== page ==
Alleged victims of an antibiotic are suing the former head of the Food and Drug Administration.
They say the company and others hid information about debilitating side effects of the antibiotic Levaquin, and that they did so for their own financial gain.
The lawsuit says while Johnson & Johnson made the drug, former Food And Drug Administration commissioner Margaret Hamburg's husband made money off Johnson & Johnson stock.
MORE | Read the full lawsuit here
Call 6 Investigates Kara Kenney raised questions about the powerful drug last year.
Levaquin is part of a family of antibiotics collectively known as fluoroquinolones and are marketed under brand names including Levaquin, Cipro and the generic form Levofloxacin.
Neal Travis of Bloomington took fluoroquinolones from 2009 to 2013 while in the hospital for pulmonary problems.
“It hurts to breathe, my skin burns like I’ve been in a fire and taken back out,” Travis said in 2015. “It’s difficult to lay down, sit up. It’s getting continually more difficult to walk.”
The new lawsuit is unusual because the plaintiffs are alleging that the company engaged in racketeering and violated the Federal RICO act -- a law normally used to prosecute organized crime.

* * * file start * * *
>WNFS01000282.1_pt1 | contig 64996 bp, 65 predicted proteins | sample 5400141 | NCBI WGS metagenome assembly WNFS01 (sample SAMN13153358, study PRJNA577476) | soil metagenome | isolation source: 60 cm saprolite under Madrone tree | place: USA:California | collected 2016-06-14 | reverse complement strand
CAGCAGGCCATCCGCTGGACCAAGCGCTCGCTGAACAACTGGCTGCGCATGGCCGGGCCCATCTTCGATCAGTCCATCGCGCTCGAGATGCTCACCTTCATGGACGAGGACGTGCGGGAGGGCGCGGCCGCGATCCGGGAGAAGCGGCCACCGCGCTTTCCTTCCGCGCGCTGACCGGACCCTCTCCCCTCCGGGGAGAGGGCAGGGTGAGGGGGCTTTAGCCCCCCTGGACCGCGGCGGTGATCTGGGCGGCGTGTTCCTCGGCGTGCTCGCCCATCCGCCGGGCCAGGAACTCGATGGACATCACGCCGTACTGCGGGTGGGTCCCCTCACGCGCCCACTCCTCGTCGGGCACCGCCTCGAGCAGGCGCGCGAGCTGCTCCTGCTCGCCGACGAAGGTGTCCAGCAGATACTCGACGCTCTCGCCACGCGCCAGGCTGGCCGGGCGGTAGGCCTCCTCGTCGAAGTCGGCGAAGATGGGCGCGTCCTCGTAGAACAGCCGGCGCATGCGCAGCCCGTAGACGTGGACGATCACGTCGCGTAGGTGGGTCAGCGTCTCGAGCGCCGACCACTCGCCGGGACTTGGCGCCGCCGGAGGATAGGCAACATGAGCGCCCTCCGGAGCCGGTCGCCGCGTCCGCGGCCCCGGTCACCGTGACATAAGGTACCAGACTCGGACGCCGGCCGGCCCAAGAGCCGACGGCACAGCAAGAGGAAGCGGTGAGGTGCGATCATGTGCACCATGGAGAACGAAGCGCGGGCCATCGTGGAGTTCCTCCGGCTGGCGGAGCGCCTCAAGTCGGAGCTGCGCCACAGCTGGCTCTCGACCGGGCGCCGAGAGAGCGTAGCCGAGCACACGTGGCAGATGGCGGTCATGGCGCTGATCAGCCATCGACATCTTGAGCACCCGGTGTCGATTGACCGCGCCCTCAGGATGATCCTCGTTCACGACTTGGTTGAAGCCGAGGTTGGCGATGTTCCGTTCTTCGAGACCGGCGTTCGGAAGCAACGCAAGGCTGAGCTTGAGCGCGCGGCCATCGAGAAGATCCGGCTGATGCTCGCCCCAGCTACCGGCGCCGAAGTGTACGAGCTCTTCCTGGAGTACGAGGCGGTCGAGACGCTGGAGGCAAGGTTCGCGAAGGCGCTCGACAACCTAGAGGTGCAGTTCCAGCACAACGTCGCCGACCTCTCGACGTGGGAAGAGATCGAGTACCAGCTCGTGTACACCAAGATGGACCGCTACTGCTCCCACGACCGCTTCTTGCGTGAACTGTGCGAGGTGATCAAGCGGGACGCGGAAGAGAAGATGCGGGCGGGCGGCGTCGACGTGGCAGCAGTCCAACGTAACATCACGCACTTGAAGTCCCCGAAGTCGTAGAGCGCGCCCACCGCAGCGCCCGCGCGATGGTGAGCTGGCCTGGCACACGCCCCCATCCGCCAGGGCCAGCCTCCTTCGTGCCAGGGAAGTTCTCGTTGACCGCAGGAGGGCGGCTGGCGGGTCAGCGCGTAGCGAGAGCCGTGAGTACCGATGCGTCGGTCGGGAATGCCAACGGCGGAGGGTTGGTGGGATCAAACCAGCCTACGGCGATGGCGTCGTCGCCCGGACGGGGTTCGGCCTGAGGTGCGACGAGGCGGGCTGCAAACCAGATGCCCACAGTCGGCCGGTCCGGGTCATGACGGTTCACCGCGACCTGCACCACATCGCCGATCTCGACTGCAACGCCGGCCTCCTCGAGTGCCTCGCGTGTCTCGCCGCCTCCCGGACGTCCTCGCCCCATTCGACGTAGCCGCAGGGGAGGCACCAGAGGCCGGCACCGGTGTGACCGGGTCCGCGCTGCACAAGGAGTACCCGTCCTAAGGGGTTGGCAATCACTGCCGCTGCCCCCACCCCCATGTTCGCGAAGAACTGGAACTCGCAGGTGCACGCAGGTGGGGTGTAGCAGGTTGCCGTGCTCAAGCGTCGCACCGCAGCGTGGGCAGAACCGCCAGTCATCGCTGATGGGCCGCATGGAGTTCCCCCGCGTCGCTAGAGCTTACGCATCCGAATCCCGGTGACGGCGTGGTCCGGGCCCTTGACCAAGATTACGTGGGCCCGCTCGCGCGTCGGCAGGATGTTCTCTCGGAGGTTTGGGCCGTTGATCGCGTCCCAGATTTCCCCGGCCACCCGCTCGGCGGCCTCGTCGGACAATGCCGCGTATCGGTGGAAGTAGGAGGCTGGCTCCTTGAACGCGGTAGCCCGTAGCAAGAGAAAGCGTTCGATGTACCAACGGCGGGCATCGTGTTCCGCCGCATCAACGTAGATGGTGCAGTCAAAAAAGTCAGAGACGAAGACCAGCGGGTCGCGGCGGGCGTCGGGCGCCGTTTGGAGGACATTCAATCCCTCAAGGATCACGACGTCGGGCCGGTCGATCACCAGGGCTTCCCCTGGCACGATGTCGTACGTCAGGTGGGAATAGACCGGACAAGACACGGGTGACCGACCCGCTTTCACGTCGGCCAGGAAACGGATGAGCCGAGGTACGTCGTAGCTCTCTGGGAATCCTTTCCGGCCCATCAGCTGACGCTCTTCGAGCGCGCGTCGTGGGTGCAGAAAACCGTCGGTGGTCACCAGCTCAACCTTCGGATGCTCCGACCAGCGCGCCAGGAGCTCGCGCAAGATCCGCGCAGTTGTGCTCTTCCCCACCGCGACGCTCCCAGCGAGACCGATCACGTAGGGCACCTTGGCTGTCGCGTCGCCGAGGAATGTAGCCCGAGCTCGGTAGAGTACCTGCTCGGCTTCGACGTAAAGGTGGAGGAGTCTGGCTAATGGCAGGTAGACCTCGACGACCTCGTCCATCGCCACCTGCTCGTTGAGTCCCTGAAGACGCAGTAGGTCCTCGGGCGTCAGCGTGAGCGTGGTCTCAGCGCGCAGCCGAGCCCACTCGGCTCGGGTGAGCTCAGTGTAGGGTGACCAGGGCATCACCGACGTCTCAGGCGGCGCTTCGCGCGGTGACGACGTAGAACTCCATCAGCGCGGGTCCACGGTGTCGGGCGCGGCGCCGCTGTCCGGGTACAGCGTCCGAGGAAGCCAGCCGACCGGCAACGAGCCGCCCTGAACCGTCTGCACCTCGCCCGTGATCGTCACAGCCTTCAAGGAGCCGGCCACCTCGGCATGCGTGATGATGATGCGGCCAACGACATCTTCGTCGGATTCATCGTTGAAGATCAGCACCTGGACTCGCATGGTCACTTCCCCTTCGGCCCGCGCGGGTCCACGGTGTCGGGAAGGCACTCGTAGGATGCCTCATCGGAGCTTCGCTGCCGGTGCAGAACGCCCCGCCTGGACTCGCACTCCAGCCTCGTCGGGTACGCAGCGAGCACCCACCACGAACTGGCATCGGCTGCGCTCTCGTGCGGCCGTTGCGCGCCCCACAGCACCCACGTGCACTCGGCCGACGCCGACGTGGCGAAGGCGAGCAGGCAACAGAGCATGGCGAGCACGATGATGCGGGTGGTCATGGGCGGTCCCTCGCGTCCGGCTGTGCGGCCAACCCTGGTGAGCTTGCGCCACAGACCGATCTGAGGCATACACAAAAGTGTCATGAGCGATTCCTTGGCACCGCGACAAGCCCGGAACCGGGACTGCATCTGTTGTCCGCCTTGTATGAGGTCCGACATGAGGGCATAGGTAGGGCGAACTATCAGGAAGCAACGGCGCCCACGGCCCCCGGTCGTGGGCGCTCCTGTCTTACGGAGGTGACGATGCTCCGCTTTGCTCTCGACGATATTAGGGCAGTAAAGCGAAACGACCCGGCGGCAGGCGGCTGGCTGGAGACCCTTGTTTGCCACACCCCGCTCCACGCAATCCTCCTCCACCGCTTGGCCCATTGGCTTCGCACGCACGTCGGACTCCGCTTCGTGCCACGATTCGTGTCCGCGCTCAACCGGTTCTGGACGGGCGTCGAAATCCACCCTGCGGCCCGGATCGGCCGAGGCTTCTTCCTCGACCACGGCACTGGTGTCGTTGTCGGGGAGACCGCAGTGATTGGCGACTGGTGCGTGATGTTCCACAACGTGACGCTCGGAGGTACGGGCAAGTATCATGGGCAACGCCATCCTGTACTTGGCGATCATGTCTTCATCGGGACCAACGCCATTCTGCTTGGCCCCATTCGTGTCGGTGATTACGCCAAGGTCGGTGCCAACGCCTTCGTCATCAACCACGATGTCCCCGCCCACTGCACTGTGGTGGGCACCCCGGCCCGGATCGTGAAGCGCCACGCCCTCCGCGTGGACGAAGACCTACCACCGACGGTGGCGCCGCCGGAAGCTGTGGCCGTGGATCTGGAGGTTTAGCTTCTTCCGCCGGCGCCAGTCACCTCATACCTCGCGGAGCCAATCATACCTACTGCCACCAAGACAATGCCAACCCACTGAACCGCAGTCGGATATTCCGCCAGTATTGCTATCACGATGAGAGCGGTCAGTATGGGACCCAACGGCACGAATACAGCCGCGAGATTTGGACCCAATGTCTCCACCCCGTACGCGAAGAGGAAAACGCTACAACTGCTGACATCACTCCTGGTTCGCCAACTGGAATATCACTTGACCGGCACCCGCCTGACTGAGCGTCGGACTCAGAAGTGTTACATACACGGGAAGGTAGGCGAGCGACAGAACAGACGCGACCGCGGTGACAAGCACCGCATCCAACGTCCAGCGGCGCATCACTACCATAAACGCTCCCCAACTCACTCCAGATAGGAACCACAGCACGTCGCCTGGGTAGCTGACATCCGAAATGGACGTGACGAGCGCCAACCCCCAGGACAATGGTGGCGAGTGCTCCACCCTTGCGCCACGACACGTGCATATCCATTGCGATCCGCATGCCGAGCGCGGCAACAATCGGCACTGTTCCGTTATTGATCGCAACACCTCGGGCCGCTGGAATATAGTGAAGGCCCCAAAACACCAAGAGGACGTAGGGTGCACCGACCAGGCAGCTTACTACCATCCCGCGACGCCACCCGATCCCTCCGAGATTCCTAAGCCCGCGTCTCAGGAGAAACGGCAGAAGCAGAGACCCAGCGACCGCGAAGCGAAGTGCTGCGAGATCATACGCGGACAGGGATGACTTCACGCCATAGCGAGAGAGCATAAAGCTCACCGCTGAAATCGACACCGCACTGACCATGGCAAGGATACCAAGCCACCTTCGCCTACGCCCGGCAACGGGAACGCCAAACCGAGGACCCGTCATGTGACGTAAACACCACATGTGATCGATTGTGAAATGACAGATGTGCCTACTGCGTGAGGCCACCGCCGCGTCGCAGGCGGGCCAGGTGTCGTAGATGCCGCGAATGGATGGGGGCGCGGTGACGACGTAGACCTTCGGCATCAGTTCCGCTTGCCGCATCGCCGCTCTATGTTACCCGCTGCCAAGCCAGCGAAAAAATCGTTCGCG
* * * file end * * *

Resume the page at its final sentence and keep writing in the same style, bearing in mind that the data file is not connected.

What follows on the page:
Attorney Larry Klayman out of Washington, D.C. is arguing that Johnson & Johnson and other defendants worked together to mislabel and misbrand Levaquin, despite being aware of serious harmful side effects of the drug.
Levaquin and other fluoroquinolone drugs were discussed at an FDA hearing in November. Two FDA committees overwhelmingly voted that the existing labels do not fully explain the risks of taking the drugs.
In a statement, Jennifer Norton, a spokeswoman for Janssen Pharmaceuticals under Johnson & Johnson wrote, in part:
"We continually monitor the safety and efficacy of all our medicines and, in cooperation with the US FDA and other health authorities, we update our product labels with new information so doctors and patients can make informed decisions. While we haven't been served the complaint you reference, we stand behind Levaquin and believe our actions regarding the medicine have been appropriate, responsible and in the best interests of patients."
The suit also names Dr. Margaret Hamburg, former FDA commissioner, and her husband as defendants. The plaintiffs are seeking close to a billion dollars in damages.
Hamburg's attorney emailed this statement:
"Mr. Klayman's allegations against Dr. Hamburg are patently false. There is no factual or legal basis for his lawsuit, and we are confident the court will dismiss his claims in their entirety.
Fluoroquinolones are used to combat serious infections such as pneumonia and kidney infections and are so powerful they are used in the treatment of anthrax cases.
RTV6 obtained a 2013 FDA report that raises new concerns about possible "mitochondrial toxicity."
Since 2008, the FDA has provided its highest level warning - known as a black box warning - alerting doctors that side effects can include ruptured tendons and nerve damage.
In addition, our investigation obtained an FDA database of adverse effects and found 3,000 deaths and 200,000 complaints of serious effects associated with Levaquin and similar drugs.